MSI Z87 XPower Conclusion

The motherboard industry is cruel.  Manufacturers will judge the success of a product based on sales regardless of the purpose, and as such having a pure OC-oriented board is a big no-no.  If you have to have a motherboard based on overclocking, it must also have features that will cause users to buy it for day-to-day use.  We see this among all the manufacturers, even those that have tried a pure-OC board in the past.  Despite what success extreme overclockers have had with it, it does not sell.  As a result, users who buy these combination OC/daily motherboards end up with some features they will never use, and overclockers are sourced with potential areas of instability (and increased cost).

This is where the MSI Z87 XPower comes in.  MSI have tried to make it, at its core, an overclocking motherboard.  It comes with some of the obvious overclocking paraphernalia – OC buttons, an obscene amount of power phases, appropriate VRM cooling and voltage check points.  However, it still comes with a WiFi solution, a Killer NIC, ALC1150 audio, additional SATA/USB hubs – these are all things useful to a 24/7 system but not necessarily to an extreme overclocker.

Perhaps the two are not mutually exclusive – running a 24/7 with an extreme water setup for example.  But as shown in our overclock testing, motherboards have gotten to the point where 24/7 clocks are more limited by the processor than the motherboard.  So what about longevity, doesn’t 32 phases help?  Sure, that is a stance that could be argued, although every 12-plus power phase setup relies on multiplexing, meaning that at least 1/8 of all phases are on at any one time.  One could also argue that having 32 phases rather than 16 means 2x more elements that could go wrong.

Clearly I do get requests to look at motherboards for their intended market specifically and in this case extreme overclockers.  Although for these users (of which I am one) price is almost no object, the amount of additional ‘fluff’ is – anything that could cause instability might be a big issue.  Also, these users prefer easy to use/understand overclocking controls, which MSI needs to focus on big time.  So even if I look at it from an OC standpoint, I have to ask what the additional controllers are for, and all roads point to 24/7 use, meaning I have to consider it from that perspective as well.  Without those 24/7 features, the motherboard will not sell in the volume expected, and an OC board will never be the ultimate focus of the engineering of the company.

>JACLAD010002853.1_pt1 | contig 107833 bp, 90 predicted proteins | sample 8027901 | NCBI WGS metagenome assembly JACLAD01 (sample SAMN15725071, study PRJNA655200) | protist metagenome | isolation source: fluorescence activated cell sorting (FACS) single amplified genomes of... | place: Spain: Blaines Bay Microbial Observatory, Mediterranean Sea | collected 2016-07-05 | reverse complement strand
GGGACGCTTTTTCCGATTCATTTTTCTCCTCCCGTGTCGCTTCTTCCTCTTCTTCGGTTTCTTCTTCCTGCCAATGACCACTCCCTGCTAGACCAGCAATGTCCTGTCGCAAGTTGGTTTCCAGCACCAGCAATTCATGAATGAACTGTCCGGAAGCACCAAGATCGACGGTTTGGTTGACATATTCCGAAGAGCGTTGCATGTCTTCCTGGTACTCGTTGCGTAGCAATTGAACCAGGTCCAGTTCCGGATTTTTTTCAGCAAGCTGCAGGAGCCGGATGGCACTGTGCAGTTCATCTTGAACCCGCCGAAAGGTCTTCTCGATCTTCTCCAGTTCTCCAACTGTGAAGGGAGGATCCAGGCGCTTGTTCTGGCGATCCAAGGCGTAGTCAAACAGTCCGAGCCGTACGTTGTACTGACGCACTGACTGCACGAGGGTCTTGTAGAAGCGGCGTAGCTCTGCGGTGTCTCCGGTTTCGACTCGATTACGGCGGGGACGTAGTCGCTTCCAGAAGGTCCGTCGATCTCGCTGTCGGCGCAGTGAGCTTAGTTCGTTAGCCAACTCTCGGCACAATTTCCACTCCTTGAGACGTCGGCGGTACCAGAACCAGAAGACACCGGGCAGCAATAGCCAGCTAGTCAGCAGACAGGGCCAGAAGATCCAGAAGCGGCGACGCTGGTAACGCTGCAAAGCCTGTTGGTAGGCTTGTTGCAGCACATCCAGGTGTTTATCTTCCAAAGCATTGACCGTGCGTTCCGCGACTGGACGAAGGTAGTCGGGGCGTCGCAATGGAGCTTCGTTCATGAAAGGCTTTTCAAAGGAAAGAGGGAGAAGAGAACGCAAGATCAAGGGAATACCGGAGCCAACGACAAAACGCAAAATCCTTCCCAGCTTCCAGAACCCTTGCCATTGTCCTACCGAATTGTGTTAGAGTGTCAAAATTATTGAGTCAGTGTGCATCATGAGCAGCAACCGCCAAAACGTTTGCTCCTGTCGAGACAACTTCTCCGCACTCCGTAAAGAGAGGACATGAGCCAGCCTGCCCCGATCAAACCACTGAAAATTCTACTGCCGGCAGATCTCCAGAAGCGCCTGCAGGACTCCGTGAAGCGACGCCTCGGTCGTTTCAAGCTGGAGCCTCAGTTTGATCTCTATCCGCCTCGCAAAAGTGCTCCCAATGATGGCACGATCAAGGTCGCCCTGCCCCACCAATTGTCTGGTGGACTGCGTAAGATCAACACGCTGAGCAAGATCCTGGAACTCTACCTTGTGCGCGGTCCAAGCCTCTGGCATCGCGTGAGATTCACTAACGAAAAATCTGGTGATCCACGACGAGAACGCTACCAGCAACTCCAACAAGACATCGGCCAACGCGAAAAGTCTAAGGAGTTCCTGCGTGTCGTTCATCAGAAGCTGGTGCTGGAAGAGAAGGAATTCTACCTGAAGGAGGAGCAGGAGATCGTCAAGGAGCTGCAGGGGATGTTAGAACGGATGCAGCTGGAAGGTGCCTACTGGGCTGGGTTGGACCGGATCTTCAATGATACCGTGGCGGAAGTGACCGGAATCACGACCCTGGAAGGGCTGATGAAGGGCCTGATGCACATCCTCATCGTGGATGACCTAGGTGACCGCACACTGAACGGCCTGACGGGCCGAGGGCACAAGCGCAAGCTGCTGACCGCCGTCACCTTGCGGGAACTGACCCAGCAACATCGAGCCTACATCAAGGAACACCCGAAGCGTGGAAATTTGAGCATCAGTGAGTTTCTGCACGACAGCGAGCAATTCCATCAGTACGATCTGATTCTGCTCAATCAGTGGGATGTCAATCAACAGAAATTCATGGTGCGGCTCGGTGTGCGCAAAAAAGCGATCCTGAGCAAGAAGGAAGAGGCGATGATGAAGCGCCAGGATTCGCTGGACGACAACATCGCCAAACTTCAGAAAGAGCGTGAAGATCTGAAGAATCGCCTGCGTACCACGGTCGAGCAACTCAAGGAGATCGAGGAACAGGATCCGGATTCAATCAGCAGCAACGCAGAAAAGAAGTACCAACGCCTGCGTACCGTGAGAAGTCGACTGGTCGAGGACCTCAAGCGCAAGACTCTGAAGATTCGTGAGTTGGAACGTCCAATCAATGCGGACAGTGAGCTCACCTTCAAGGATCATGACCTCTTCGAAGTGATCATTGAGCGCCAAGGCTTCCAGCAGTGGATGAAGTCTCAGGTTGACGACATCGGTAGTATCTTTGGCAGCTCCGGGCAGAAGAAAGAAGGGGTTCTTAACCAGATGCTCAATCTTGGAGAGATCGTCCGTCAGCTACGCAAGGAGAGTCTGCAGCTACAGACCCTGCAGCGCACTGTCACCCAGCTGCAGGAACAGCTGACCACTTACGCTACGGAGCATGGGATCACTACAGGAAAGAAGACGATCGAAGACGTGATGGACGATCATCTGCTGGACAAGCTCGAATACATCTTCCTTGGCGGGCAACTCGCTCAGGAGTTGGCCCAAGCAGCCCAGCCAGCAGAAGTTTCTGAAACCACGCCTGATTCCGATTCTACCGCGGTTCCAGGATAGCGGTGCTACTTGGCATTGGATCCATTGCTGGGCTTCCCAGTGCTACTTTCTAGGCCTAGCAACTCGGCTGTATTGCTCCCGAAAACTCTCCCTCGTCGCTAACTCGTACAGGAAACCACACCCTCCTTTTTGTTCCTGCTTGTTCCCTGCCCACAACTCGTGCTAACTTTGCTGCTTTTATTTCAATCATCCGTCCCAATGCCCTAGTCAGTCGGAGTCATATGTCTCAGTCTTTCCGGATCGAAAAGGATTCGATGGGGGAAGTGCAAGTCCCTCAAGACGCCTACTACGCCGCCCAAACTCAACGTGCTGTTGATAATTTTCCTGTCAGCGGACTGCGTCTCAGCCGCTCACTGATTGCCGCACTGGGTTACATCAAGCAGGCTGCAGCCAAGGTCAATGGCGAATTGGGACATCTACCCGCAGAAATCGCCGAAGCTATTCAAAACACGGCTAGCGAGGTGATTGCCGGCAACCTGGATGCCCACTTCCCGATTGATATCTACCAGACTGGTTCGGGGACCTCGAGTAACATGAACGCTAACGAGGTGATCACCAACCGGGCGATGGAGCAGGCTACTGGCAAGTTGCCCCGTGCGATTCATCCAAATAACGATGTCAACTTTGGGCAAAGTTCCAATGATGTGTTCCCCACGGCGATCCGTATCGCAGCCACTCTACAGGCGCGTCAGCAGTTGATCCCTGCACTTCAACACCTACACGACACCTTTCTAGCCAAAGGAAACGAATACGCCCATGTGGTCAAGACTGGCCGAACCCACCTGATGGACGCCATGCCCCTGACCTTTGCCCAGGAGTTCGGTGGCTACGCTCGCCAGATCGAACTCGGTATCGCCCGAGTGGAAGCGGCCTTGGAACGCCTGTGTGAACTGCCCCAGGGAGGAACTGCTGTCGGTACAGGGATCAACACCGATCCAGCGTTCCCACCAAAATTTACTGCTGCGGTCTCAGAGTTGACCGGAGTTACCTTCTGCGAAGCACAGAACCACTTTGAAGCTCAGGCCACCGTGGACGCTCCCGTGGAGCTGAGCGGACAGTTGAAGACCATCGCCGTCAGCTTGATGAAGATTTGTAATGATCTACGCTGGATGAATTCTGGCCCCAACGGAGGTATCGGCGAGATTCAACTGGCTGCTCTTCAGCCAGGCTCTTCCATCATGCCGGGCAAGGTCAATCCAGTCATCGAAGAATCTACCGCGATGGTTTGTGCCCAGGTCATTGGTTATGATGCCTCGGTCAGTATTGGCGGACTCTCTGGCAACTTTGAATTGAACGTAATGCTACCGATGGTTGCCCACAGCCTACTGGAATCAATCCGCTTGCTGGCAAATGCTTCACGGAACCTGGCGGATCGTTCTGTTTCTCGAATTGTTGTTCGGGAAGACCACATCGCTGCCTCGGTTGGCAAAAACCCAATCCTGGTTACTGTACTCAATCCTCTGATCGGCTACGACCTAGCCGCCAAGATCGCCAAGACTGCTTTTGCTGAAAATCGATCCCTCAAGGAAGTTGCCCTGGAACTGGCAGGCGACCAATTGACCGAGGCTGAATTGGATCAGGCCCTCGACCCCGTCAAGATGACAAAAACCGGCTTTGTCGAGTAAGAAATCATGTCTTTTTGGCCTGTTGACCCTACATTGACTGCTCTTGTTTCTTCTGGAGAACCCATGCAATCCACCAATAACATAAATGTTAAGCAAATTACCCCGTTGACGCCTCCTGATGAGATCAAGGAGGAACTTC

Aside from whether this motherboard is right for the industry, the motherboard does come at a large cost - $440 at the time of writing.  This is a large ask, and MSI believe that 32 phases, 802.11n 2.4 GHz WiFi, a Killer NIC, 10 SATA ports, mSATA, 12 USB 3.0 ports, Audio Boost, a PLX chip for better tri-GPU performance and plenty of goodies in the box are sufficient to request this value. 

As mentioned in the review, the 2.4 GHz WiFi solution is not a good idea for a Halo product, and users in this price range might request an Intel NIC rather than a Killer – perhaps the option of both might be best.  The extended form factor is nice to see from a multi-GPU perspective, although this means that the audio traces are extended up to the rear jacks.

The BIOS needs maturing, especially to help stability and that 25 second POST time we got in our Win7/dual-GPU test.  CPU performance is on par with other motherboards as well as our 24/7 overclocking on our i7-4770K, which essentially means there are other motherboards out there that will offer the same performance.

At this price point, I do feel the MSI is missing something other than a simple element of finesse.  There needs to be a specific MSI feature that no-one else has.  Any other manufacturer can order up 32 phases, a Killer NIC, bypassed PLX, OC buttons, voltage check points, and so on.  In an industry where being good is no longer good enough, it is the unique engineering elements that help promote a brand, along with a killer product - and MSI needs one.